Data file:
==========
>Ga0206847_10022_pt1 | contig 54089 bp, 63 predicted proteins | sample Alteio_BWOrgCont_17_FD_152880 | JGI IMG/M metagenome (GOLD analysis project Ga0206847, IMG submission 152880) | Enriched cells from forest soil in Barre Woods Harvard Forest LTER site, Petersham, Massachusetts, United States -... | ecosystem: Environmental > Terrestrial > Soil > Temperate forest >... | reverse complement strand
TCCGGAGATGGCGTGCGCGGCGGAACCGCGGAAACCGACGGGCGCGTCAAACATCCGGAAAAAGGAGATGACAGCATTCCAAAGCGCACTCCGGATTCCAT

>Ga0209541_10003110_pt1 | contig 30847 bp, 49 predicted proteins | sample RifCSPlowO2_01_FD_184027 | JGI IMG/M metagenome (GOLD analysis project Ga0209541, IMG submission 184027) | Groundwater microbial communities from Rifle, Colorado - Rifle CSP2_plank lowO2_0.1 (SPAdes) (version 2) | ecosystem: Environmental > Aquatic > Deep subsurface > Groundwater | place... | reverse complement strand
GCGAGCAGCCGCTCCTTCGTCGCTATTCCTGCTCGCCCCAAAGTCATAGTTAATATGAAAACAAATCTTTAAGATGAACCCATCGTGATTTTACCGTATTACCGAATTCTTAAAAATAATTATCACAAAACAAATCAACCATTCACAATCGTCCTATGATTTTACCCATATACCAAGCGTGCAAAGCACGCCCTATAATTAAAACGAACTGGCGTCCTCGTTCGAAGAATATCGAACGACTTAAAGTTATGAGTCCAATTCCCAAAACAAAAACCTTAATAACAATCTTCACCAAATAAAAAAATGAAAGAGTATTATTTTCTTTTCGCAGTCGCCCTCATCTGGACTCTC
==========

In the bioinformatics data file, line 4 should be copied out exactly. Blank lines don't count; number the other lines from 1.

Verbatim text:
GCGAGCAGCCGCTCCTTCGTCGCTATTCCTGCTCGCCCCAAAGTCATAGTTAATATGAAAACAAATCTTTAAGATGAACCCATCGTGATTTTACCGTATTACCGAATTCTTAAAAATAATTATCACAAAACAAATCAACCATTCACAATCGTCCTATGATTTTACCCATATACCAAGCGTGCAAAGCACGCCCTATAATTAAAACGAACTGGCGTCCTCGTTCGAAGAATATCGAACGACTTAAAGTTATGAGTCCAATTCCCAAAACAAAAACCTTAATAACAATCTTCACCAAATAAAAAAATGAAAGAGTATTATTTTCTTTTCGCAGTCGCCCTCATCTGGACTCTC